In early 2020, when SARS-CoV-2 spread around the globe, national, regional and local politicians and health authorities held daily press conferences to explain the importance of R0 (a mathematical indicator of a disease’s contagiousness pronounced “R naught”); media pundits debated the precise definition of “herd immunity”; and social media ads for face coverings promoted the concept of “viral load.” Never, perhaps, had the general public learned so much so quickly about the human immune system.
Since COVID’s discovery, scientists have raced to determine how it undermines the body’s natural defenses to wreak havoc on the lungs and other organs. Thankfully, vaccines using a new mechanism of action based on decades of immune research were developed in under a year and proved to be powerful protection against the virus. Because of its impressive success, mRNA vaccine technology is already being tested against a host of other afflictions from malaria to tuberculosis.
Researchers are making other immunological strides against many infectious diseases as well. Impressive advances have been reported against HIV, including new ways to weaken the virus. A vaccine based on a group of viruses typically excreted in feces might prevent type 1 diabetes. And a controversial line of research posits the intriguing possibility that a vaccination for one disease may provide protection against others.
Harnessing a person’s own immune system to fight disease is revolutionizing cancer therapy. The past decade has seen remarkable progress in manipulating key immune players such as CAR T cells and checkpoint inhibitors to treat nonsolid cancers. Promising new trials are training this therapy against solid tumors and pairing it with individual patient protein analysis to increase the chances that treatments will work.
A nagging mystery of the human immune system is why it sometimes turns on people’s own, otherwise healthy bodies. Women account for nearly 80 percent of cases of autoimmune disorders, potentially implicating reproductive hormones, X chromosomes and gut microbiota. An answer to this conundrum most likely doesn’t exist in one discrete line of inquiry. Instead it will require enormous data sets, drawn from genetic studies to microbiome assessments to environmental surveys.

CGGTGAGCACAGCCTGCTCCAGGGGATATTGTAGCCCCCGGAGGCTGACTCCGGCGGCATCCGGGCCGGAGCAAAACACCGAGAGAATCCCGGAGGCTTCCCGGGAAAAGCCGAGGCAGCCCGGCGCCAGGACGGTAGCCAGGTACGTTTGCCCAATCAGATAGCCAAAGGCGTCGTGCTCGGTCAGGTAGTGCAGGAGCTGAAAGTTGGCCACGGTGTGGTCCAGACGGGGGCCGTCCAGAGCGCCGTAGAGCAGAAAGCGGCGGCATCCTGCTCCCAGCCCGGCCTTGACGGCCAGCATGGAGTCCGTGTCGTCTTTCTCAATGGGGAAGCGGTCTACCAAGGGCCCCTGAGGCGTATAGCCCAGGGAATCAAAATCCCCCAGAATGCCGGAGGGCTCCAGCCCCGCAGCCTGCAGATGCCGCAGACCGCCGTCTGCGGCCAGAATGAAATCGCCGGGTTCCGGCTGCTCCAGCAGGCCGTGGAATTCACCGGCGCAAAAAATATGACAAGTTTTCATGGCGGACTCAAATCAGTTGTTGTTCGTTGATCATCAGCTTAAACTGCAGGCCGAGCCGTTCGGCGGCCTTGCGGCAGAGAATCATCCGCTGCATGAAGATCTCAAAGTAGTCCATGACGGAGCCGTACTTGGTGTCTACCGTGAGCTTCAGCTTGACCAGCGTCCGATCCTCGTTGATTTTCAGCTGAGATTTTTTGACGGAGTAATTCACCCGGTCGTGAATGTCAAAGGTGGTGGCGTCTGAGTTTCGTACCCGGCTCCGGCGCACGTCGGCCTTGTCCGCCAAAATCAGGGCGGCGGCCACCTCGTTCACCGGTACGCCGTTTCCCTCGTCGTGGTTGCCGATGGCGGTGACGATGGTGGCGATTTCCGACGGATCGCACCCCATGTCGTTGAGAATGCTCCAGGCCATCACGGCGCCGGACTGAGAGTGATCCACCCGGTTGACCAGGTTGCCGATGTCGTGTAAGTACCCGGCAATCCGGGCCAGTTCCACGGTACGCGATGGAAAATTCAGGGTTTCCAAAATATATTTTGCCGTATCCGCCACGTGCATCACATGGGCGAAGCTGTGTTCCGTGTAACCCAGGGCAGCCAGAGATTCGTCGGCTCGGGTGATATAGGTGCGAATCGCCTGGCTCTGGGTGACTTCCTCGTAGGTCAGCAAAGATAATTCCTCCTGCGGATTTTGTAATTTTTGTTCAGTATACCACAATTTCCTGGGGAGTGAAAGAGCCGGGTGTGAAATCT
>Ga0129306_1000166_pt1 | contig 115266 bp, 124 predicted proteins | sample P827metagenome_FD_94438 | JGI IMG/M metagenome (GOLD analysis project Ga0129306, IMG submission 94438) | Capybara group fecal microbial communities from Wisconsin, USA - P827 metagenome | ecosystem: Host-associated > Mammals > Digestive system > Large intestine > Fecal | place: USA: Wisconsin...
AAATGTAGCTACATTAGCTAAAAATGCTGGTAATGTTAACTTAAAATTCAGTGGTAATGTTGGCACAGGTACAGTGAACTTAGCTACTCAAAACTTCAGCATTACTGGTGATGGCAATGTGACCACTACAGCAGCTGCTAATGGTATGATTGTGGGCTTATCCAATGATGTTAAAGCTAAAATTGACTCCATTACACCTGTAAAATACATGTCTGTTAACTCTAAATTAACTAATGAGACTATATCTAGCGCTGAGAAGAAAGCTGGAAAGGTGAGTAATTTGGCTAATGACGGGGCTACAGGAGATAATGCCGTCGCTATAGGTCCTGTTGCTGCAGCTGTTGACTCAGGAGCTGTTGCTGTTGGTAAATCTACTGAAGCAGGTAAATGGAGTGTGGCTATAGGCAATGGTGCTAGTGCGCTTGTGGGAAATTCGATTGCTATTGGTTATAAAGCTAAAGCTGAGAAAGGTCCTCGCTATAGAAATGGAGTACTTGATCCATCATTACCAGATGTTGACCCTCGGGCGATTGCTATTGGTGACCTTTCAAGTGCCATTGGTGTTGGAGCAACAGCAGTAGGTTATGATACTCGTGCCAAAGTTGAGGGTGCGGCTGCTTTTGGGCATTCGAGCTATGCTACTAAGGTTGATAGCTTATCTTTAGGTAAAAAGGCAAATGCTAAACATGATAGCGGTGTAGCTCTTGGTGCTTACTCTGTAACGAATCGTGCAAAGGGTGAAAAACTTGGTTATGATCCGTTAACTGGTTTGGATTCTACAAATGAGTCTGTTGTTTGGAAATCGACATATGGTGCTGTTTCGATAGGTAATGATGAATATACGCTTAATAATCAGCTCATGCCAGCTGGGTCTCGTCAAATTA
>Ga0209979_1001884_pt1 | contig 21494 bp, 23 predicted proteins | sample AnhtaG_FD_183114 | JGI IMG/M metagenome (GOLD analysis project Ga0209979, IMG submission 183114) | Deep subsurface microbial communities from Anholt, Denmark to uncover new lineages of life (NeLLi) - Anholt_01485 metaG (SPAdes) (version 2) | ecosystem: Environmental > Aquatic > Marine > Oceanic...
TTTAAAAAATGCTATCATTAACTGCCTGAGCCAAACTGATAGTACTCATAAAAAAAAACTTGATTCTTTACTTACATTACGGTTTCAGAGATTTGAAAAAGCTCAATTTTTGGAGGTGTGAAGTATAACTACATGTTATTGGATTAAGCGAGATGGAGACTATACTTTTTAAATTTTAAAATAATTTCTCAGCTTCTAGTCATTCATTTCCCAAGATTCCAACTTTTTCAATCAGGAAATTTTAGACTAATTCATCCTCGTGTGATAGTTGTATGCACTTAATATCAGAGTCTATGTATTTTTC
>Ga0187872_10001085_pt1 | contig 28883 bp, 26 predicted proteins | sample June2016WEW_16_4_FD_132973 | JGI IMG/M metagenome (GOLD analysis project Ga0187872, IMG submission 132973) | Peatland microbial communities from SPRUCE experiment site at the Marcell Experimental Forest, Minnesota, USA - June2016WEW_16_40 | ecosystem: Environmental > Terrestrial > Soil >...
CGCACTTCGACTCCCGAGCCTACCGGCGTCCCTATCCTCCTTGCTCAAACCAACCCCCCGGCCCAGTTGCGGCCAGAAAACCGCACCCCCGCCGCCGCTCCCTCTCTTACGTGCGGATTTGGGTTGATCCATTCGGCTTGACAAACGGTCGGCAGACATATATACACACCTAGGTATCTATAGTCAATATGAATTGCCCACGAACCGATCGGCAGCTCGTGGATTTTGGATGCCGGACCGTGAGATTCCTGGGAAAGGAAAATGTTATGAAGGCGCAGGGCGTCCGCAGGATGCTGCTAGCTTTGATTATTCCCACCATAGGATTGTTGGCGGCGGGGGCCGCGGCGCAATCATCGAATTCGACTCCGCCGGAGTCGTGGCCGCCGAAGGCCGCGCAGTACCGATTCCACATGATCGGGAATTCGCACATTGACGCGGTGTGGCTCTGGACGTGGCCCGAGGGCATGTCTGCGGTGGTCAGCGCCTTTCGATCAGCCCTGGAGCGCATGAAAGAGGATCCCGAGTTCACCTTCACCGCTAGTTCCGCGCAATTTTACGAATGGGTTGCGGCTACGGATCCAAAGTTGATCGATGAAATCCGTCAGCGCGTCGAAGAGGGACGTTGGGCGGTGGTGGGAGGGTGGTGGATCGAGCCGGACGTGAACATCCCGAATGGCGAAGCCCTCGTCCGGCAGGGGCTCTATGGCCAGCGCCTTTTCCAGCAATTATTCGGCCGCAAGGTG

Once thought to be independent immunological operators, the brain and the immune system now appear to work in close conjunction, protecting each other through intricate communication and keeping a log of previous pathological invaders. Sickness or health does depend on how well we eat, sleep and move, adding more urgency for the need to ensure all humans have access to quality nutrition and safe communities.
The coronavirus pandemic gave unprecedented urgency to immune research, revealing both the extraordinary defense system our bodies evolved to survive and the ferocity of viruses, bacteria and environmental stressors that threaten us. In a time plagued by not only a deadly pathogen but also misinformation and uncertainty, the science of the immune system has never been more sought after or necessary.